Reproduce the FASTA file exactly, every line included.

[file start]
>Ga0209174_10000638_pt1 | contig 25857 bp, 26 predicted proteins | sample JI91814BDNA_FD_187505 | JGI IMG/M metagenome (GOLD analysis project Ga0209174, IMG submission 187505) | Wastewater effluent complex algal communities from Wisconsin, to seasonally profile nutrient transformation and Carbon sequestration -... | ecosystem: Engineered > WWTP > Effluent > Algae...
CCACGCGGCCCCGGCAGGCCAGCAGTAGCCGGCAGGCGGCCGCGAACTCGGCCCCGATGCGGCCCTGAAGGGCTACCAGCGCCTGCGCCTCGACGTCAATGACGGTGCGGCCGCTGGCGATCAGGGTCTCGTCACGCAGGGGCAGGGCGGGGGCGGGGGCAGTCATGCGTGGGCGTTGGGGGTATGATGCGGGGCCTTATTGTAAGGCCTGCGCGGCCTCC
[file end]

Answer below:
>Ga0209174_10000638_pt1 | contig 25857 bp, 26 predicted proteins | sample JI91814BDNA_FD_187505 | JGI IMG/M metagenome (GOLD analysis project Ga0209174, IMG submission 187505) | Wastewater effluent complex algal communities from Wisconsin, to seasonally profile nutrient transformation and Carbon sequestration -... | ecosystem: Engineered > WWTP > Effluent > Algae...
CCACGCGGCCCCGGCAGGCCAGCAGTAGCCGGCAGGCGGCCGCGAACTCGGCCCCGATGCGGCCCTGAAGGGCTACCAGCGCCTGCGCCTCGACGTCAATGACGGTGCGGCCGCTGGCGATCAGGGTCTCGTCACGCAGGGGCAGGGCGGGGGCGGGGGCAGTCATGCGTGGGCGTTGGGGGTATGATGCGGGGCCTTATTGTAAGGCCTGCGCGGCCTCC